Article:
The contrast between the paranoid atmosphere around the England football team at major championships and the inclusive, positive ethos of the 366-strong Olympic Team is obvious.

After the humiliation in Atlanta in 1996, when we took 36th place in the medals table with only one gold, British sport took a long hard look at itself and came up with a plan. It’s clearly a strategy that’s paying off - with 16 golds and counting at the half-way point. 

The fact that Team GB overtook the mighty China this weekend to seize second place in the medals table is testament to the power of team spirit and of talent being identified and nurtured from within. 

While raw talent is a prerequisite, the influx of funding has allowed those in charge to create a pathway to make the most out of it. What organisers sought to achieve was a situation where the maverick geniuses who might land you a gold medal on talent and application alone were replaced by a system that constantly regenerated talent.

Our Organisations

A lot of our organisations are still performing as our Olympians did in Atlanta. Sure, there are pockets of golden brilliance - people who get it and organisations that fly - but on average, productivity in the UK is the lowest out of all G7 nations. Output per hour worked in the UK was 18 percentage points below the average for the remaining six members of the G7 group of industrial nations in 2014, according to the Office for National Statistics.

Unless we address the crippling problems at the heart of UK businesses we will fall further and further behind, and with the prospect of Brexit on the horizon the need to remain competitive has never been more important. So what lessons might we learn from our best in Rio to drive performance and long-term success in our organisations? 

Four Lessons Businesses Can Learn from Rio

  1. Funding - Providing sufficient budget for development and engagement is essential to enable managers to embrace the kind of skills it takes to lead effective teams, to focus on collaboration and on becoming curators capable of establishing and sustaining cultures that excel. It’s simple - forward thinking, successful organisations understand the value of investment in their people, and in curating their culture. Those who don’t are falling behind, and the failure to invest reveals an unfortunate case of myopia - one project we have worked on alone has yielded an incredible 3400% return on investment.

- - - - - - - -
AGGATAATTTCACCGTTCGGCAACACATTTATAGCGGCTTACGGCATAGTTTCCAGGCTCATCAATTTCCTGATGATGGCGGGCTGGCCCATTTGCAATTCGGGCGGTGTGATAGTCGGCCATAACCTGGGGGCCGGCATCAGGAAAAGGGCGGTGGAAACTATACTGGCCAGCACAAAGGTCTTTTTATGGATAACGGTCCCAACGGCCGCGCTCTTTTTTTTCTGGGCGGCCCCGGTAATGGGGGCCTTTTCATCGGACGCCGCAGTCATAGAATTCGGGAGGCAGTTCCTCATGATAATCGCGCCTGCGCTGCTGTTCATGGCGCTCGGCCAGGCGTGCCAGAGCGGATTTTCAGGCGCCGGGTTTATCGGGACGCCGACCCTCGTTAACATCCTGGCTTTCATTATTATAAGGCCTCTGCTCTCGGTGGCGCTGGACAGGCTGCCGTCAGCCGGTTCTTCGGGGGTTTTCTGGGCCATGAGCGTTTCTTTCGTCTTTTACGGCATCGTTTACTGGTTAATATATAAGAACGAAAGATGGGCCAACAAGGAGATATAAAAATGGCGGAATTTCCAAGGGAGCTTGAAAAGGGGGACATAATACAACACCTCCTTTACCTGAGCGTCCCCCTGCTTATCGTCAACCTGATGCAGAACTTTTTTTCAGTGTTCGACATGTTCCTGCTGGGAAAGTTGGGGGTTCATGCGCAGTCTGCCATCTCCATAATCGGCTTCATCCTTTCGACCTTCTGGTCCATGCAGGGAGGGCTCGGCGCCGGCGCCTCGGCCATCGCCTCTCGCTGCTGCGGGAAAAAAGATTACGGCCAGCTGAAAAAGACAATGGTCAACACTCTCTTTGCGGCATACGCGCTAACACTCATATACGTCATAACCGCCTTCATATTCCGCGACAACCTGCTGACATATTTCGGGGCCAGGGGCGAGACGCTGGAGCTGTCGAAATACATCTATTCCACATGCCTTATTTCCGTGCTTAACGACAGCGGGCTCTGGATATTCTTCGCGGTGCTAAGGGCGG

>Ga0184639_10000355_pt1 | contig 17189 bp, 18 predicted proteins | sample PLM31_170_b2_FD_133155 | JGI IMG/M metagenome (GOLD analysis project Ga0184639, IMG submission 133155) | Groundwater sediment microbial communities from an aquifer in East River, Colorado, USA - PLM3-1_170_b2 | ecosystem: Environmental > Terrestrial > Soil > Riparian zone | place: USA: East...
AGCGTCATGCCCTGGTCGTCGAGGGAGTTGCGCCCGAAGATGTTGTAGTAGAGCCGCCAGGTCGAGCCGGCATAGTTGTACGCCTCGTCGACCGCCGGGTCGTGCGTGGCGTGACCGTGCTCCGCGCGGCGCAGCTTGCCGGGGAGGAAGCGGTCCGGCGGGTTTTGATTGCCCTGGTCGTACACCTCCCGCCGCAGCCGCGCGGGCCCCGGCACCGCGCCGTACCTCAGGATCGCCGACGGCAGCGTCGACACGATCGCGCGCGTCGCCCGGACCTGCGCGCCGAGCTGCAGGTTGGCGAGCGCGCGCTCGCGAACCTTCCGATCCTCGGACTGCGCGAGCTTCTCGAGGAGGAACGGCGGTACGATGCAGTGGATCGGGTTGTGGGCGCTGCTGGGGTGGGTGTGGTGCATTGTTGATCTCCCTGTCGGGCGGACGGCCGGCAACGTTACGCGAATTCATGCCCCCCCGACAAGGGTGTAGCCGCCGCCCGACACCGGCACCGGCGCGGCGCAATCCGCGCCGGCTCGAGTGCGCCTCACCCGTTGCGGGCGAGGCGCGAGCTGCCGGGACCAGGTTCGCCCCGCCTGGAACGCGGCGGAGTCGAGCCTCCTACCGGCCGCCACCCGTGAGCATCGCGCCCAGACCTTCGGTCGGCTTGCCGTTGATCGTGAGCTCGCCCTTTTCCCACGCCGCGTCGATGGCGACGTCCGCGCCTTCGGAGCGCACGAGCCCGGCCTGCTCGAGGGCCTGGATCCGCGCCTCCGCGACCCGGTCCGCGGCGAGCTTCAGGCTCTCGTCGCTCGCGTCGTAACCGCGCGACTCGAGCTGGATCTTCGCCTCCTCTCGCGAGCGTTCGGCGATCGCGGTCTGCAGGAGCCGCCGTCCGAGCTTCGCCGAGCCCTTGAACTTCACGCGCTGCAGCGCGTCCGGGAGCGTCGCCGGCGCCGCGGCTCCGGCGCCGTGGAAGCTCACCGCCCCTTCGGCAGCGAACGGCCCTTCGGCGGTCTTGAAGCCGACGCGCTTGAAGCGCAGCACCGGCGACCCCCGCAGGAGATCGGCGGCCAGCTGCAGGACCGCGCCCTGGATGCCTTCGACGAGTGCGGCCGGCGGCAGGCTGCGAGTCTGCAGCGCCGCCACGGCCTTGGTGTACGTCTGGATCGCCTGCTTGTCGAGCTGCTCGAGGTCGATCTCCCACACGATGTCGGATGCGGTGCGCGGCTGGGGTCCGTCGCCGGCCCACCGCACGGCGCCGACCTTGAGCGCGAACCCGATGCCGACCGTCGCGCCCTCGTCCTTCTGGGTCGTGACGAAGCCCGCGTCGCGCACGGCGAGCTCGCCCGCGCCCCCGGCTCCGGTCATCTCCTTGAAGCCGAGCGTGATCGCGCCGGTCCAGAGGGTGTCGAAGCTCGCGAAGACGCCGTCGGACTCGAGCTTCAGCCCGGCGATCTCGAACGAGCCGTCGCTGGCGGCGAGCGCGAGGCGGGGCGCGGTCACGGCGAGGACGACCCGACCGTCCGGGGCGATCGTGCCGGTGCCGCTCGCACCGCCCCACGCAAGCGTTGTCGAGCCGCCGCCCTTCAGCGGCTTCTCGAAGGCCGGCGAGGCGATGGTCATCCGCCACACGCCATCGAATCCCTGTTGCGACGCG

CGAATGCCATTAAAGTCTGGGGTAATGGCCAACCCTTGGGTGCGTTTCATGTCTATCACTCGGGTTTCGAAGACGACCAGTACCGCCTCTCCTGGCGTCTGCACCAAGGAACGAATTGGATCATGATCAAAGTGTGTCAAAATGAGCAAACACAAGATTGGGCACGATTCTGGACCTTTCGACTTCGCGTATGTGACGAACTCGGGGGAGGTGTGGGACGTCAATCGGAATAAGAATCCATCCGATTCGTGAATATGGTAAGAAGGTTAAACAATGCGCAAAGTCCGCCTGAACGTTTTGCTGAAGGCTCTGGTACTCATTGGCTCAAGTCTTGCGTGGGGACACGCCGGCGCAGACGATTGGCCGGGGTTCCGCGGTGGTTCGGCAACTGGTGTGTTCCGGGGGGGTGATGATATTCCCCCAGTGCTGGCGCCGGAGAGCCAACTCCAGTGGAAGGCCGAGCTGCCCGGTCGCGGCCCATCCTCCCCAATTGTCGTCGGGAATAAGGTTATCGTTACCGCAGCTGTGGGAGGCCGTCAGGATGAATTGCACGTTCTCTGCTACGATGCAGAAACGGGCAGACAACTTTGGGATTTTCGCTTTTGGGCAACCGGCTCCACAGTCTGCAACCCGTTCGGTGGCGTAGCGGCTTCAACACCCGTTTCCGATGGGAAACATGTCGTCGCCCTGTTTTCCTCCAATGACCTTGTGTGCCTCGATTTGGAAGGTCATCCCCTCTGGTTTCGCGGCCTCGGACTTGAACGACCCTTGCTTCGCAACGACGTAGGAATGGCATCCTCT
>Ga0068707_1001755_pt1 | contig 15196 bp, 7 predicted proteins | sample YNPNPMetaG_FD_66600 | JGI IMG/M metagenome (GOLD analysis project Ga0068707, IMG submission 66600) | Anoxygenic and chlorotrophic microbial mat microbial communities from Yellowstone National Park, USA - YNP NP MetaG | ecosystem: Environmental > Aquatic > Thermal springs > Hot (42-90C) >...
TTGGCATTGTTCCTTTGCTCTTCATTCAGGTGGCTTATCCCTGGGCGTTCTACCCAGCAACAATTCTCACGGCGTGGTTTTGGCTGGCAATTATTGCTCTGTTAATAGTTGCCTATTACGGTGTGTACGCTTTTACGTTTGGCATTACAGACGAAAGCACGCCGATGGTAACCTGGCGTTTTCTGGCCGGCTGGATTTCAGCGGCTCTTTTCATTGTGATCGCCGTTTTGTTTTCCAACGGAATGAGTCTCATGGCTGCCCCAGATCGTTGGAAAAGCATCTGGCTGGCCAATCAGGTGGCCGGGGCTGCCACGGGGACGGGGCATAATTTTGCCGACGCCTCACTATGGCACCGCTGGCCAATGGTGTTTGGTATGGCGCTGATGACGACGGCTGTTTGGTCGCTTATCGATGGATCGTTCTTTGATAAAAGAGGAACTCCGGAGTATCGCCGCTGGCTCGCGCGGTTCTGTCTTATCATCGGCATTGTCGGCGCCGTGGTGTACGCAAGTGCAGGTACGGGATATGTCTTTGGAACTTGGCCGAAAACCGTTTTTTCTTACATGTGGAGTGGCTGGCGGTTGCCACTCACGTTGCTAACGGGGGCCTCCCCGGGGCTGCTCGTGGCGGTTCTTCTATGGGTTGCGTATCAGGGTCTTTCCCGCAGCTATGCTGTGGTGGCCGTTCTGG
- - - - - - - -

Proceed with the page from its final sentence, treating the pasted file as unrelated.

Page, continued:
2. High-performance culture - Even our most jaded organisations have pockets of brilliance. How can we leverage our best talent to inspire and drive performance and create a values-driven culture in which everyone feels a part? Marrying clear performance metrics with mentoring and open coaching conversations will create a culture where feedback is both expected and welcomed, rather than feared. This drives engagement and accountability and means that people know what they’re aiming for and feel supported in getting there.
  3. Supporting Emerging Talent - Bringing in a pipeline of new talent and identifying and supporting existing talent is a key tenet for building long-term organisational success. Helping people to develop and grow into roles that might be beyond them currently, to fill in capability gaps that might be holding them back, recognises our innate need need to stretch ourselves not only builds loyalty and engagement, it also drives the ability for organisations to retain talent, knowledge for longer.
  4. Team Spirit - A sense that we’re all in this together drives motivation and engagement - we’re aligned in our thinking and in our goals, and we understand how each of our roles contributes to the overall mission of the operation. We understand each other and we speak the same language, pulling together to achieve more collectively than we could ever achieve individually.

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